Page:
Families, society and the state in Britain, c. 1750 - 1914 ESH4048

  • Academic Session: 2023-24
  • School: School of Social and Political Sciences
  • Credits: 20
  • Level: Level 4 (SCQF level 10)
  • Typically Offered: Either Semester 1 or Semester 2
  • Available to Visiting Students: Yes

Short Description

This course is concerned with the history of families in Britain from the mid-eighteenth century until the First World War. It traces changes and continuities in family formation (ideas of love and courtship practices), family function, and relationships within families and extended families. The course explores the impact of industrialisation on family life, the role of the state, religion and the law. The course also looks at the development of philanthropic organisations and their involvement in provision of welfare, particularly child welfare. A key focus throughout the course is class differences, and we also look at the changing expectations of men and women in relation to the family. There is some consideration of the impact of imperial discourses on British families, particularly in relation to education and childhood. Family is understood in an inclusive way to consider also unmarried mothers, the experiences of parents after marital breakdown, and stepfamilies.


Lecture: one hour per week for ten weeks

Seminar: one hour per week for ten weeks


Please note this course does not run every session. For further information please check the ESH Moodle page.

Requirements of Entry

Enrolment in an MA (SocSci) or MA (Arts) Honours Programme


35%: Essay based on one question from a selection relating to topics 2 - 5, 1800 words +/- 10%.

35%: Essay based on one question from a selection relating to topics 6, 7,8, or 10, 1800 words +/- 10%.

30%: Primary source report based on topic 9, 1500 words +/- 10%.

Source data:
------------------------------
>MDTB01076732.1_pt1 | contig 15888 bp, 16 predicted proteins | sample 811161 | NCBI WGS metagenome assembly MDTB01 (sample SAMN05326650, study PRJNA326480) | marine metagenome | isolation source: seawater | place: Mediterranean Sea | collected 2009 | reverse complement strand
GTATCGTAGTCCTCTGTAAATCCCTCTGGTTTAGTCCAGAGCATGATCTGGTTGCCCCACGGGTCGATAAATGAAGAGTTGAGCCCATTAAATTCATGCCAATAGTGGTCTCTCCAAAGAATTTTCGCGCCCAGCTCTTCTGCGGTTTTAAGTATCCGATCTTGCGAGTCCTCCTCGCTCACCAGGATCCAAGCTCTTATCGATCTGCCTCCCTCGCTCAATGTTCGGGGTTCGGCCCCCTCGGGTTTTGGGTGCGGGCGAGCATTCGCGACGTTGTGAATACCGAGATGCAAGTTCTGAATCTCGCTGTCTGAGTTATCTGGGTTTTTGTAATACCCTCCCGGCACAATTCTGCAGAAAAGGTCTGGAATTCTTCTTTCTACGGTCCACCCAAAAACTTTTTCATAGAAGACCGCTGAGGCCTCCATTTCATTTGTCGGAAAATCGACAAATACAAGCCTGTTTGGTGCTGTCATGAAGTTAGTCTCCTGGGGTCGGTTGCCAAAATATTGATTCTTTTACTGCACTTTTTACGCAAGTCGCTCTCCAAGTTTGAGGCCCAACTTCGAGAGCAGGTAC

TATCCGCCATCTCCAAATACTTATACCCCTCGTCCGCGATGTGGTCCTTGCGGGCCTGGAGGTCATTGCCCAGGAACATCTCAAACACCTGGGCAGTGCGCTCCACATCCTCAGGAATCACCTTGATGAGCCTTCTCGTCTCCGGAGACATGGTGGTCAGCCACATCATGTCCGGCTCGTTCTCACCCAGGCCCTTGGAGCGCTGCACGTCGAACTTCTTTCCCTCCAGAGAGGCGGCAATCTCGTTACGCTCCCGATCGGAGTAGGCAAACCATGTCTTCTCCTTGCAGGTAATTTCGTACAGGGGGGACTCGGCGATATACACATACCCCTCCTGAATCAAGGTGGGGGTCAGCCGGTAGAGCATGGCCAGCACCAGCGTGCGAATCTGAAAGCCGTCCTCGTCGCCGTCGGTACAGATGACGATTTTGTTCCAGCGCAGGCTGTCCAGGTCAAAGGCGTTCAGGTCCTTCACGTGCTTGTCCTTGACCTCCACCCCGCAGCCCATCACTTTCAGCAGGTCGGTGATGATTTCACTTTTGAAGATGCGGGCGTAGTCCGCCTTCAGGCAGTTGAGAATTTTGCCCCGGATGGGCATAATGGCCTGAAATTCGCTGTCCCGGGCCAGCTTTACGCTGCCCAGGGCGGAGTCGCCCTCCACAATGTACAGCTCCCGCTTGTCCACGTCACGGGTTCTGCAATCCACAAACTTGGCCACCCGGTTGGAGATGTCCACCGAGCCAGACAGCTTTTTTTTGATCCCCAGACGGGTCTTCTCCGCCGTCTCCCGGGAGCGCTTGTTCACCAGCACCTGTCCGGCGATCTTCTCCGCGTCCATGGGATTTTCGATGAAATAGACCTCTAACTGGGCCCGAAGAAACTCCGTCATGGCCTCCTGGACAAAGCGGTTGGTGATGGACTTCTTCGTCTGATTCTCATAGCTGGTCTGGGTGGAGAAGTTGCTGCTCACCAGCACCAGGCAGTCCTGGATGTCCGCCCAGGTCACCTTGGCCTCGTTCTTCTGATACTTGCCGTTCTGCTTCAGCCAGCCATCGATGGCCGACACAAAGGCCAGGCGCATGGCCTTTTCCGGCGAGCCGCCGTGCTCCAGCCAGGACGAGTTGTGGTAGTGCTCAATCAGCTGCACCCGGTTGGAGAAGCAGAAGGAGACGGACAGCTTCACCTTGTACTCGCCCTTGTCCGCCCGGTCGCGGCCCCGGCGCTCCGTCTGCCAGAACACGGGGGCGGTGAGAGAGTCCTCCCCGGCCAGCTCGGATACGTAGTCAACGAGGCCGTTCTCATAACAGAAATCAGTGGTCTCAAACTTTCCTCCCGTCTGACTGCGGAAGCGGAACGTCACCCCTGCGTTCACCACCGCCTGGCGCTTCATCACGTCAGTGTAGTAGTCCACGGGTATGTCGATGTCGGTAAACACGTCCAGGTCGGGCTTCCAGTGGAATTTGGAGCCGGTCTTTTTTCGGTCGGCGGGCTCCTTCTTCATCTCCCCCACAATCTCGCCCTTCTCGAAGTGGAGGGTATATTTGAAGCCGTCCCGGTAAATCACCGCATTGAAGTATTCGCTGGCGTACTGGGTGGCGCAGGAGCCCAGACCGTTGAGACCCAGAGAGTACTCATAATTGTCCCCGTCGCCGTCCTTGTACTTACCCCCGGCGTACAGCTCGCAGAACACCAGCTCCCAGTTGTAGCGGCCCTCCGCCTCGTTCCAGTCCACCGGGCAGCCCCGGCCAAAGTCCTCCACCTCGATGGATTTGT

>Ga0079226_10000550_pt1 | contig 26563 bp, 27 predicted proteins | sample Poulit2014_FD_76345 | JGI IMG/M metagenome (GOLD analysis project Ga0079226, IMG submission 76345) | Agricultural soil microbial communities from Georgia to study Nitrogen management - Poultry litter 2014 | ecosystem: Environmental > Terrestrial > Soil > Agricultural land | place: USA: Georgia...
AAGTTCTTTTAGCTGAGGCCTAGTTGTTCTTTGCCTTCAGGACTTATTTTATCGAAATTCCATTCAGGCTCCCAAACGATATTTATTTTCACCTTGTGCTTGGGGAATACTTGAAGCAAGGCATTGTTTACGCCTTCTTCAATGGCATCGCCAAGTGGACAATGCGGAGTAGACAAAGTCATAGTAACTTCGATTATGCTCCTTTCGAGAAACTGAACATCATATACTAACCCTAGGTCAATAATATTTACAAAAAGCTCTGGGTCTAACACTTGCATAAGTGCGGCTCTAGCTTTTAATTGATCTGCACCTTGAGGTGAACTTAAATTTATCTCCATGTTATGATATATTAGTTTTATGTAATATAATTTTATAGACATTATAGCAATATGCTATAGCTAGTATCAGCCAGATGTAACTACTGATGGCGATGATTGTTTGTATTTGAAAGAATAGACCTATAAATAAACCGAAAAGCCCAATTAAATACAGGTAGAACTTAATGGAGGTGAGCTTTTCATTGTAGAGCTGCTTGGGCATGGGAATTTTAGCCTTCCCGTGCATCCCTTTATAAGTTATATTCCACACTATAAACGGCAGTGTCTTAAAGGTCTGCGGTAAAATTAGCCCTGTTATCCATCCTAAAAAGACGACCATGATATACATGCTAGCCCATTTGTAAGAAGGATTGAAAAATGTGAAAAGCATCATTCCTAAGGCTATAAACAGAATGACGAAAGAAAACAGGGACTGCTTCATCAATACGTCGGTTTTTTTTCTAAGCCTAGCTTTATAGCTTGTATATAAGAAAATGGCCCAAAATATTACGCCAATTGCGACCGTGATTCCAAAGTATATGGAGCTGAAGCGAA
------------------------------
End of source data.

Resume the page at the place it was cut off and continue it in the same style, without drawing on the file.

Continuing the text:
Are reassessment opportunities available for all summative assessments? Not applicable for Honours courses


Course Aims

To foster greater understanding of the diversity of family forms and experiences by using a historical lens.

To develop critical awareness of the interrelationship between families, the state, philanthropic and religious organisations and the development and role of the law relating to families.

To encourage critical engagement with the ways in which socio-economic position, gendered expectations, and imperial discourses shaped experiences and discourses of family between c.1750 and 1914.

Intended Learning Outcomes of Course

By the end of this course students will be able to:

Demonstrate knowledge and critical understanding of the principle methodological approaches, concepts and theories relating to the history of the family.

• Critically assess the experiences of both women and men, and the impact of life stage and social class on expectations and experiences of family life and relationships across the period, and the changing forms and functions of the family in relation to economy, society, the state, and the Churches over time.

Produce critically aware written work and contributions to class discussion using a range of historical and theoretical writings and contemporary sources in relation to the history of the family and relationships.

Minimum Requirement for Award of Credits

Students must submit at least 75% by weight of the components (including examinations) of the course's summative assessment.